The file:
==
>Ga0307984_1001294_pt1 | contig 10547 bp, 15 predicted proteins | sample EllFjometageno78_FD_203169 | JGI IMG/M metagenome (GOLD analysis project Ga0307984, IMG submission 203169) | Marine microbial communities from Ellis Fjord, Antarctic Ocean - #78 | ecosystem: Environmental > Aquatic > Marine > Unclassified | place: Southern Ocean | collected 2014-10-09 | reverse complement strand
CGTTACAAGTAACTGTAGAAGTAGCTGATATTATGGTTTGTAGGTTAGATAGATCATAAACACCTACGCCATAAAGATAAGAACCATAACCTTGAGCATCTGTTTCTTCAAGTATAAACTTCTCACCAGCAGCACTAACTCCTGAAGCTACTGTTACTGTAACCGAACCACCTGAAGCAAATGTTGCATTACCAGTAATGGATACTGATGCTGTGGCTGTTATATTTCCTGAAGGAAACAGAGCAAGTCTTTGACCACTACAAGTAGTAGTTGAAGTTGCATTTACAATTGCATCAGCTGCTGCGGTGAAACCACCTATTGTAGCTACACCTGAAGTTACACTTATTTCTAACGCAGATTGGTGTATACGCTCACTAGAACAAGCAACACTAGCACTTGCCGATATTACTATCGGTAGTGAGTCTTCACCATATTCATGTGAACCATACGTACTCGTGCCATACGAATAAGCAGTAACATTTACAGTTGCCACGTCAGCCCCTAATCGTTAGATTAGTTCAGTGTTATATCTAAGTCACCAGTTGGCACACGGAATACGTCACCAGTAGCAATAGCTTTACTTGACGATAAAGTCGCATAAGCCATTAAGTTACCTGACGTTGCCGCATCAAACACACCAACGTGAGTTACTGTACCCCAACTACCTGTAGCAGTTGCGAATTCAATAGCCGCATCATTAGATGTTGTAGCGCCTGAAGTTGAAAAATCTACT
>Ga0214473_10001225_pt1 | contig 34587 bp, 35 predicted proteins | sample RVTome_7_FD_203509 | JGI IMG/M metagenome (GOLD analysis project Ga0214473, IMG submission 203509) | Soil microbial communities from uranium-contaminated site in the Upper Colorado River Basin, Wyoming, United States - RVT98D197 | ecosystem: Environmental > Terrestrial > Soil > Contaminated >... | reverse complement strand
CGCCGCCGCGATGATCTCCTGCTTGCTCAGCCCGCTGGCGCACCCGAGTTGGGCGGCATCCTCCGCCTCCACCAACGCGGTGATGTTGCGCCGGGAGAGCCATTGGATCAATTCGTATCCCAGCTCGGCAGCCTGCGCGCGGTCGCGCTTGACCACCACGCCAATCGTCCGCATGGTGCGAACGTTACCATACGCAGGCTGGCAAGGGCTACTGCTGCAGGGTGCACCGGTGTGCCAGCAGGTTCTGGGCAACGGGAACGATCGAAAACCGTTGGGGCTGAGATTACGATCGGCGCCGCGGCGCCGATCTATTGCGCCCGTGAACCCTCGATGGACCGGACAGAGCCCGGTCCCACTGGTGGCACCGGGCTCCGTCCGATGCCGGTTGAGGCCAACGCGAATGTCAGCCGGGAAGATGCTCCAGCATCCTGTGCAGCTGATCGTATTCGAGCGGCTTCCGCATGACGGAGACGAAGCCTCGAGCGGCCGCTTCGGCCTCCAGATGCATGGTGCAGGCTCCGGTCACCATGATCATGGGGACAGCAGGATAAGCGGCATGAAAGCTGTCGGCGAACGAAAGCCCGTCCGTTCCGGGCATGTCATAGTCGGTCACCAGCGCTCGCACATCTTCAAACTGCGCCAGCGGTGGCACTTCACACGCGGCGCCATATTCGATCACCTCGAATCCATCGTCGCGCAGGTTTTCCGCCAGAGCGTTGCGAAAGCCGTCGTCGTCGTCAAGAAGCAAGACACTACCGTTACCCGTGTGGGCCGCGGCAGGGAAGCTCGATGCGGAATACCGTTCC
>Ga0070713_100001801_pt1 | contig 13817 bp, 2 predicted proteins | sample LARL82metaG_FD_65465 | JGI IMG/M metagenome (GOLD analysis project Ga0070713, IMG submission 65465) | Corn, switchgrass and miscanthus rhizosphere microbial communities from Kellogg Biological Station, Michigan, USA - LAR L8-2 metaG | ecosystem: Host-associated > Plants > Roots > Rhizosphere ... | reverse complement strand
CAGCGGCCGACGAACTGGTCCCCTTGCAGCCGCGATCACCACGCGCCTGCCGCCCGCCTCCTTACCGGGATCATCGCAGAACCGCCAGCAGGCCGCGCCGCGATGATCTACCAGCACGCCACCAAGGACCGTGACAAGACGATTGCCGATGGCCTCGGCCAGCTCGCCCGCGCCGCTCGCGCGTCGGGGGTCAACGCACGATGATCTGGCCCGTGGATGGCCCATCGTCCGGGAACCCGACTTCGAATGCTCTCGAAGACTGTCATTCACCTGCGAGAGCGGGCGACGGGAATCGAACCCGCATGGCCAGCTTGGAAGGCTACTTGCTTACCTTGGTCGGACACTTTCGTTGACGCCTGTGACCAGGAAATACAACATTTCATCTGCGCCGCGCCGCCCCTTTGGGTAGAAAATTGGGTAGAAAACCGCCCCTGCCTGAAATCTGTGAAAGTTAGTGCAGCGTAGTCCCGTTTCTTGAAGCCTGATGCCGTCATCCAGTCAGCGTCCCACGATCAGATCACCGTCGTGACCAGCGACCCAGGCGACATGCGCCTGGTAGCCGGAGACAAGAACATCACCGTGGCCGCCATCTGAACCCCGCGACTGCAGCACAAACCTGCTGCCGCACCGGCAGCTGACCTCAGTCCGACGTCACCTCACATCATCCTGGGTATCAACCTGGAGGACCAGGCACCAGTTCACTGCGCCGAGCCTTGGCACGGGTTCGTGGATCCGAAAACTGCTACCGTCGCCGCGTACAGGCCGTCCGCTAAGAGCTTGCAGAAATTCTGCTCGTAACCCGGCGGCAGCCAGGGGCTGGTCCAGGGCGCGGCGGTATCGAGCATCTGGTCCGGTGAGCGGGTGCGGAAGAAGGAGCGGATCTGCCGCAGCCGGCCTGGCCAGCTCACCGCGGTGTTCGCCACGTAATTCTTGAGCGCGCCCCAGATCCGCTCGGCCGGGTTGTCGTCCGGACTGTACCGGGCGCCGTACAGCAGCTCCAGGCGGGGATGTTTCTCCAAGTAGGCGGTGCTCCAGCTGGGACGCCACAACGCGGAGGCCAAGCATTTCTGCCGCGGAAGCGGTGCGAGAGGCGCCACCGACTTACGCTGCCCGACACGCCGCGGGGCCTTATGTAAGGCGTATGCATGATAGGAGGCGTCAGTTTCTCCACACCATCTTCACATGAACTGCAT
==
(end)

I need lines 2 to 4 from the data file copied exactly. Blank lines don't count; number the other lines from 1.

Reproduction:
CGTTACAAGTAACTGTAGAAGTAGCTGATATTATGGTTTGTAGGTTAGATAGATCATAAACACCTACGCCATAAAGATAAGAACCATAACCTTGAGCATCTGTTTCTTCAAGTATAAACTTCTCACCAGCAGCACTAACTCCTGAAGCTACTGTTACTGTAACCGAACCACCTGAAGCAAATGTTGCATTACCAGTAATGGATACTGATGCTGTGGCTGTTATATTTCCTGAAGGAAACAGAGCAAGTCTTTGACCACTACAAGTAGTAGTTGAAGTTGCATTTACAATTGCATCAGCTGCTGCGGTGAAACCACCTATTGTAGCTACACCTGAAGTTACACTTATTTCTAACGCAGATTGGTGTATACGCTCACTAGAACAAGCAACACTAGCACTTGCCGATATTACTATCGGTAGTGAGTCTTCACCATATTCATGTGAACCATACGTACTCGTGCCATACGAATAAGCAGTAACATTTACAGTTGCCACGTCAGCCCCTAATCGTTAGATTAGTTCAGTGTTATATCTAAGTCACCAGTTGGCACACGGAATACGTCACCAGTAGCAATAGCTTTACTTGACGATAAAGTCGCATAAGCCATTAAGTTACCTGACGTTGCCGCATCAAACACACCAACGTGAGTTACTGTACCCCAACTACCTGTAGCAGTTGCGAATTCAATAGCCGCATCATTAGATGTTGTAGCGCCTGAAGTTGAAAAATCTACT
>Ga0214473_10001225_pt1 | contig 34587 bp, 35 predicted proteins | sample RVTome_7_FD_203509 | JGI IMG/M metagenome (GOLD analysis project Ga0214473, IMG submission 203509) | Soil microbial communities from uranium-contaminated site in the Upper Colorado River Basin, Wyoming, United States - RVT98D197 | ecosystem: Environmental > Terrestrial > Soil > Contaminated >... | reverse complement strand
CGCCGCCGCGATGATCTCCTGCTTGCTCAGCCCGCTGGCGCACCCGAGTTGGGCGGCATCCTCCGCCTCCACCAACGCGGTGATGTTGCGCCGGGAGAGCCATTGGATCAATTCGTATCCCAGCTCGGCAGCCTGCGCGCGGTCGCGCTTGACCACCACGCCAATCGTCCGCATGGTGCGAACGTTACCATACGCAGGCTGGCAAGGGCTACTGCTGCAGGGTGCACCGGTGTGCCAGCAGGTTCTGGGCAACGGGAACGATCGAAAACCGTTGGGGCTGAGATTACGATCGGCGCCGCGGCGCCGATCTATTGCGCCCGTGAACCCTCGATGGACCGGACAGAGCCCGGTCCCACTGGTGGCACCGGGCTCCGTCCGATGCCGGTTGAGGCCAACGCGAATGTCAGCCGGGAAGATGCTCCAGCATCCTGTGCAGCTGATCGTATTCGAGCGGCTTCCGCATGACGGAGACGAAGCCTCGAGCGGCCGCTTCGGCCTCCAGATGCATGGTGCAGGCTCCGGTCACCATGATCATGGGGACAGCAGGATAAGCGGCATGAAAGCTGTCGGCGAACGAAAGCCCGTCCGTTCCGGGCATGTCATAGTCGGTCACCAGCGCTCGCACATCTTCAAACTGCGCCAGCGGTGGCACTTCACACGCGGCGCCATATTCGATCACCTCGAATCCATCGTCGCGCAGGTTTTCCGCCAGAGCGTTGCGAAAGCCGTCGTCGTCGTCAAGAAGCAAGACACTACCGTTACCCGTGTGGGCCGCGGCAGGGAAGCTCGATGCGGAATACCGTTCC